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L. Paige Whitaker Legislative Attorney - page 26 / 31





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Legislative Options After Citizens United v. FEC: Constitutional and Legal Issues

nonetheless, be argued that a more rigorous analysis should apply when, as here, the tax is related to the exercise of a constitutional right. Any analysis of whether Congress could enact an excise tax on corporate political expenditures is severely limited by the fact that it does not appear there is case law analyzing the constitutionality of a similar tax. Even so, it appears an excise tax could potentially raise significant constitutional concerns since, depending on the particulars of a specific proposal, it could be characterized as a penalty on protected speech. 153

The Supreme Court has upheld provisions that provide disfavorable tax treatment to a taxpayer’s campaign activities under the rationale that there is no requirement for the federal government to subsidize the constitutional rights of taxpayers. In Cammarano v. United States,154 the Court upheld the validity of a tax regulation that disallowed a business deduction for lobbying expenditures. The taxpayers had been denied a deduction for amounts paid to a professional organization to lobby against a state initiative that would have had dire consequences for their business. They argued the disallowance violated the First Amendment, relying on a previous case, Speiser v. Randall.155 In Speiser, the Court had struck down a state property tax exemption that required taxpayers take a loyalty oath on the grounds that the state’s tax administration procedures did not afford adequate due process. In striking down the provision that was clearly “aimed at the suppression of dangerous ideas,” the Court emphasized its chilling effect on the proscribed speech and equated it to a fine for engaging in that type of speech. 156

In Cammarano, the Court rejected the claim that Speiser was controlling, reasoning that the nondiscriminatory disallowance of a deduction for lobbying expenditures was different because, unlike the provision in Speiser, it was not intended to suppress dangerous ideas.157 Instead, the Court explained, the taxpayers “are not being denied a tax deduction because they engage in constitutionally protected activities, but are simply being required to pay for those activities entirely out of their own pockets, as everyone else engaging in similar activities is required to do under” the tax laws.158 The Court further explained that the disallowance “express[ed] a determination by Congress that since purchased publicity can influence the fate of legislation which will affect, directly or indirectly, all in the community, everyone in the community should stand on the same footing as regards its purchase so far as the Treasury of the United States is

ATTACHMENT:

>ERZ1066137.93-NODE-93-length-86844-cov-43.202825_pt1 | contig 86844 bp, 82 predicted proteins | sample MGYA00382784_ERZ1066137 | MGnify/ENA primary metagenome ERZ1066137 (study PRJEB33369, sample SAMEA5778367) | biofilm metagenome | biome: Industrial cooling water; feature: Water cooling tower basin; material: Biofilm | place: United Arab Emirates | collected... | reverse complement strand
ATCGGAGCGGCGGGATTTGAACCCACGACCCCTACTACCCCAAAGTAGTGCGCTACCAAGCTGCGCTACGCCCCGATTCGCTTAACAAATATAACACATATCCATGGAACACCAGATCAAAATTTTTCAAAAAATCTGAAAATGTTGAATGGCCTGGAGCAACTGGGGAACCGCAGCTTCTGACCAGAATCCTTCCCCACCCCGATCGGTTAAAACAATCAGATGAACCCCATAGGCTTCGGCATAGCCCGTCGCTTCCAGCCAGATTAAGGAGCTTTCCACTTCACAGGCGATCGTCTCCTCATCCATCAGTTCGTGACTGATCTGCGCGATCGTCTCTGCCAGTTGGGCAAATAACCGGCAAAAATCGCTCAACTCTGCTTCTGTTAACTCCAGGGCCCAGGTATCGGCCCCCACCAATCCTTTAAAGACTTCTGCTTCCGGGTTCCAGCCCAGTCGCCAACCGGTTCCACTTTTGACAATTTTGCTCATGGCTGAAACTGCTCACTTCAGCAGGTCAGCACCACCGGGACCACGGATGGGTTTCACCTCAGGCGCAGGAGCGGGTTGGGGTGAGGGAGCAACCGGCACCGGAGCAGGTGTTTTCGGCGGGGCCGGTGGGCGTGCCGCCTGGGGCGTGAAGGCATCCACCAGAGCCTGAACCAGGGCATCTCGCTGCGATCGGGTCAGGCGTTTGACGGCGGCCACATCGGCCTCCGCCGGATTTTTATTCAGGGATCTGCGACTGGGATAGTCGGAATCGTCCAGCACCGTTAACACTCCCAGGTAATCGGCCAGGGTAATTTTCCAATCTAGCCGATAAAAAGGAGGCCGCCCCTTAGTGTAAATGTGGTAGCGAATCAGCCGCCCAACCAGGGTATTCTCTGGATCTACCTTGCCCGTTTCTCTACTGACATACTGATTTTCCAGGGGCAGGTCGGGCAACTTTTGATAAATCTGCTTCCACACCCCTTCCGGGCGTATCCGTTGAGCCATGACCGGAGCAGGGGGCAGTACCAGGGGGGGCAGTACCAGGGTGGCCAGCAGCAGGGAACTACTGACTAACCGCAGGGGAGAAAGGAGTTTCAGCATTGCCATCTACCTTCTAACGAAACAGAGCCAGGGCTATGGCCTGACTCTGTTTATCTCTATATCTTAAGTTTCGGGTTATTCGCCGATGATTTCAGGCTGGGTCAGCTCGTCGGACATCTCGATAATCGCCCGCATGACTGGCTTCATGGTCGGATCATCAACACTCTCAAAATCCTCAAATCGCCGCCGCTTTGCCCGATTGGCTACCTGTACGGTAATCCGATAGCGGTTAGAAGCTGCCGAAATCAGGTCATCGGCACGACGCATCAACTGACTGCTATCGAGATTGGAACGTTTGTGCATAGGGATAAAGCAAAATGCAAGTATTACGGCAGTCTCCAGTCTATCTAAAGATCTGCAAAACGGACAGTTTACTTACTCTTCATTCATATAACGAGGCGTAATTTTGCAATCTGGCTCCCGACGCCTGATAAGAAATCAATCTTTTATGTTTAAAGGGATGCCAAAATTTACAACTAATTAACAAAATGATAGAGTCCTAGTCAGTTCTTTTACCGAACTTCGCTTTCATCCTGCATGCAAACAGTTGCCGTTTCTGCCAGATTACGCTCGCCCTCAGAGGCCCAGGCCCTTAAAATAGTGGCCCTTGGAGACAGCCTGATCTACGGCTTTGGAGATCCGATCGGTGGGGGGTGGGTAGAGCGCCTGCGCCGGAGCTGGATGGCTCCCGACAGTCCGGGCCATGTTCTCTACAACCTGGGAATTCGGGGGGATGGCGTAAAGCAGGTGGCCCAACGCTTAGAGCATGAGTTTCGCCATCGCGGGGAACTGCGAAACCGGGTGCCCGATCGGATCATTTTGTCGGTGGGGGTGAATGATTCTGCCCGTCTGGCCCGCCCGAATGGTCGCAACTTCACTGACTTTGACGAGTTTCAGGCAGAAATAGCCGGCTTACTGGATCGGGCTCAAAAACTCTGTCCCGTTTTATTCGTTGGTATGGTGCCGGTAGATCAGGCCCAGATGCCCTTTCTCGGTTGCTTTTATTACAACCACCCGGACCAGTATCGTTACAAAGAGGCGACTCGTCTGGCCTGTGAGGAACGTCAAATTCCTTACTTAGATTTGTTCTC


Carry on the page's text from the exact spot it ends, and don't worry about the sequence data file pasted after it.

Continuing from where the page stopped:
In a subsequent case, Regan v. Taxation With Representation of Washington,160

the Court

addressed a similar issue in upholding the federal law that limits the lobbying of § 501(c)(3) organizations to “no substantial part” of their activities. The Court rejected the argument that the

153 See, e.g., Grosjean v. American Press Co., 297 U.S. 233, 250-51 (1936) (striking down a state tax that applied only to large newspapers, because “in the light of its history and of its present setting, it is seen to be a deliberate and calculated device in the guise of a tax to limit the circulation of information to which the public is entitled in virtue of the constitutional guaranties” and has “the plain purpose of penalizing the publishers and curtailing the circulation of a selected group of newspapers”).


358 U.S. 498 (1959).


357 U.S. 513 (1958).

156 Id. at 519 (internal quotations omitted).


See id. at 513.






461 U.S. 540 (1983).

Congressional Research Service


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